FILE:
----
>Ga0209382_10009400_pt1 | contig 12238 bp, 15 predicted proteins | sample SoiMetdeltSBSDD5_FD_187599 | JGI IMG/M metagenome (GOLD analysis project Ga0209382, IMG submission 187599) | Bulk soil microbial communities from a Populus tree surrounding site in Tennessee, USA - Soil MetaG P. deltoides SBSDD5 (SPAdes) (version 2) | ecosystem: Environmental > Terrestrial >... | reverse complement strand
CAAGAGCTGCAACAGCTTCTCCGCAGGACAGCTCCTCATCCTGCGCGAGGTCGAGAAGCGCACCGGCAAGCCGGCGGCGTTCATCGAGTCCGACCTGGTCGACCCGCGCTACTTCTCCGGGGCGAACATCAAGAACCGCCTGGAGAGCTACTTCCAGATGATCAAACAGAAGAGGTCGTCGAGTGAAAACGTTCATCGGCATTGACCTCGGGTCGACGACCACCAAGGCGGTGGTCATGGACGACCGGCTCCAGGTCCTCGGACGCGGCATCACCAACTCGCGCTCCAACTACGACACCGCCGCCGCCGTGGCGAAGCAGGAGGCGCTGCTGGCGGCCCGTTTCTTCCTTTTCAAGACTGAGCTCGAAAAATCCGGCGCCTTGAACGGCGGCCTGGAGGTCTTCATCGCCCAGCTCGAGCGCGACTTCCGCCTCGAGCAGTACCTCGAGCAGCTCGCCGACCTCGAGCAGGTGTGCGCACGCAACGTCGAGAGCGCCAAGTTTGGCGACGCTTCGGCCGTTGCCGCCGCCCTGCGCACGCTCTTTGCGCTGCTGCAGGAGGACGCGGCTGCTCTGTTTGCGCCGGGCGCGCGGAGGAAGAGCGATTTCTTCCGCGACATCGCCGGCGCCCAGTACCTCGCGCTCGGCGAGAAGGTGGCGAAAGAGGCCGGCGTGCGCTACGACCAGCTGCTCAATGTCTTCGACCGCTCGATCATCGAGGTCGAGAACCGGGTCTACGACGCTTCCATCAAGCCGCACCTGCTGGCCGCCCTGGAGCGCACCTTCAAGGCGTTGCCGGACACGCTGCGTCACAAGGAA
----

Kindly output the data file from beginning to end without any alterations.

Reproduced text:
>Ga0209382_10009400_pt1 | contig 12238 bp, 15 predicted proteins | sample SoiMetdeltSBSDD5_FD_187599 | JGI IMG/M metagenome (GOLD analysis project Ga0209382, IMG submission 187599) | Bulk soil microbial communities from a Populus tree surrounding site in Tennessee, USA - Soil MetaG P. deltoides SBSDD5 (SPAdes) (version 2) | ecosystem: Environmental > Terrestrial >... | reverse complement strand
CAAGAGCTGCAACAGCTTCTCCGCAGGACAGCTCCTCATCCTGCGCGAGGTCGAGAAGCGCACCGGCAAGCCGGCGGCGTTCATCGAGTCCGACCTGGTCGACCCGCGCTACTTCTCCGGGGCGAACATCAAGAACCGCCTGGAGAGCTACTTCCAGATGATCAAACAGAAGAGGTCGTCGAGTGAAAACGTTCATCGGCATTGACCTCGGGTCGACGACCACCAAGGCGGTGGTCATGGACGACCGGCTCCAGGTCCTCGGACGCGGCATCACCAACTCGCGCTCCAACTACGACACCGCCGCCGCCGTGGCGAAGCAGGAGGCGCTGCTGGCGGCCCGTTTCTTCCTTTTCAAGACTGAGCTCGAAAAATCCGGCGCCTTGAACGGCGGCCTGGAGGTCTTCATCGCCCAGCTCGAGCGCGACTTCCGCCTCGAGCAGTACCTCGAGCAGCTCGCCGACCTCGAGCAGGTGTGCGCACGCAACGTCGAGAGCGCCAAGTTTGGCGACGCTTCGGCCGTTGCCGCCGCCCTGCGCACGCTCTTTGCGCTGCTGCAGGAGGACGCGGCTGCTCTGTTTGCGCCGGGCGCGCGGAGGAAGAGCGATTTCTTCCGCGACATCGCCGGCGCCCAGTACCTCGCGCTCGGCGAGAAGGTGGCGAAAGAGGCCGGCGTGCGCTACGACCAGCTGCTCAATGTCTTCGACCGCTCGATCATCGAGGTCGAGAACCGGGTCTACGACGCTTCCATCAAGCCGCACCTGCTGGCCGCCCTGGAGCGCACCTTCAAGGCGTTGCCGGACACGCTGCGTCACAAGGAA